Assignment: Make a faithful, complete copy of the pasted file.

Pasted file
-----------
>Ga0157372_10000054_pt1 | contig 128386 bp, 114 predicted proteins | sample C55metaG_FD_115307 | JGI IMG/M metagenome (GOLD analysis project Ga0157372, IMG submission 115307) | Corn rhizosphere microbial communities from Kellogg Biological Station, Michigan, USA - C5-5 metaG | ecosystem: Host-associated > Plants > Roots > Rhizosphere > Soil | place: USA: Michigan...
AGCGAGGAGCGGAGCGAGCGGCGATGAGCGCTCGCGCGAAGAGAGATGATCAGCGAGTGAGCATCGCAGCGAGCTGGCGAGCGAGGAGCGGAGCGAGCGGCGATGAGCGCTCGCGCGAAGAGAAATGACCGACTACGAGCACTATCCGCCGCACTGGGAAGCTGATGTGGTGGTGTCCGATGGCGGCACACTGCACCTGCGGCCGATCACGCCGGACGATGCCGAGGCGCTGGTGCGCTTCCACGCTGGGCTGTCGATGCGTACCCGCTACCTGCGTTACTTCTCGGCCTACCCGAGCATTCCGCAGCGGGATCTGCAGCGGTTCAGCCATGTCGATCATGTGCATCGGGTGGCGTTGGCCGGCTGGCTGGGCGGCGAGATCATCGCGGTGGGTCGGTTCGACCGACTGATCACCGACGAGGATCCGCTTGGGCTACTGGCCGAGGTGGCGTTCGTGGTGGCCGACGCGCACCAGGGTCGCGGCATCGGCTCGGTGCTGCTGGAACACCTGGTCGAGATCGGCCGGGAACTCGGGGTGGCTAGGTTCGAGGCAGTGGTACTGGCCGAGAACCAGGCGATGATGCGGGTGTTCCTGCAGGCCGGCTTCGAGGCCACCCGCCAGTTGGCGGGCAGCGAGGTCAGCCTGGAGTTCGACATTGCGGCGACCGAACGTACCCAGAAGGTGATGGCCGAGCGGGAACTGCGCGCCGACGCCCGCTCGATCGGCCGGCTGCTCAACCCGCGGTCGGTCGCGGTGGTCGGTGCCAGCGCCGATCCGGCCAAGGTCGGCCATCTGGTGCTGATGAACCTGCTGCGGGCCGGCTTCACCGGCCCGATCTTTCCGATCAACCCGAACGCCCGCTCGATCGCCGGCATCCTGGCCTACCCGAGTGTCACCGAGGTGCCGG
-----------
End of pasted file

>Ga0157372_10000054_pt1 | contig 128386 bp, 114 predicted proteins | sample C55metaG_FD_115307 | JGI IMG/M metagenome (GOLD analysis project Ga0157372, IMG submission 115307) | Corn rhizosphere microbial communities from Kellogg Biological Station, Michigan, USA - C5-5 metaG | ecosystem: Host-associated > Plants > Roots > Rhizosphere > Soil | place: USA: Michigan...
AGCGAGGAGCGGAGCGAGCGGCGATGAGCGCTCGCGCGAAGAGAGATGATCAGCGAGTGAGCATCGCAGCGAGCTGGCGAGCGAGGAGCGGAGCGAGCGGCGATGAGCGCTCGCGCGAAGAGAAATGACCGACTACGAGCACTATCCGCCGCACTGGGAAGCTGATGTGGTGGTGTCCGATGGCGGCACACTGCACCTGCGGCCGATCACGCCGGACGATGCCGAGGCGCTGGTGCGCTTCCACGCTGGGCTGTCGATGCGTACCCGCTACCTGCGTTACTTCTCGGCCTACCCGAGCATTCCGCAGCGGGATCTGCAGCGGTTCAGCCATGTCGATCATGTGCATCGGGTGGCGTTGGCCGGCTGGCTGGGCGGCGAGATCATCGCGGTGGGTCGGTTCGACCGACTGATCACCGACGAGGATCCGCTTGGGCTACTGGCCGAGGTGGCGTTCGTGGTGGCCGACGCGCACCAGGGTCGCGGCATCGGCTCGGTGCTGCTGGAACACCTGGTCGAGATCGGCCGGGAACTCGGGGTGGCTAGGTTCGAGGCAGTGGTACTGGCCGAGAACCAGGCGATGATGCGGGTGTTCCTGCAGGCCGGCTTCGAGGCCACCCGCCAGTTGGCGGGCAGCGAGGTCAGCCTGGAGTTCGACATTGCGGCGACCGAACGTACCCAGAAGGTGATGGCCGAGCGGGAACTGCGCGCCGACGCCCGCTCGATCGGCCGGCTGCTCAACCCGCGGTCGGTCGCGGTGGTCGGTGCCAGCGCCGATCCGGCCAAGGTCGGCCATCTGGTGCTGATGAACCTGCTGCGGGCCGGCTTCACCGGCCCGATCTTTCCGATCAACCCGAACGCCCGCTCGATCGCCGGCATCCTGGCCTACCCGAGTGTCACCGAGGTGCCGG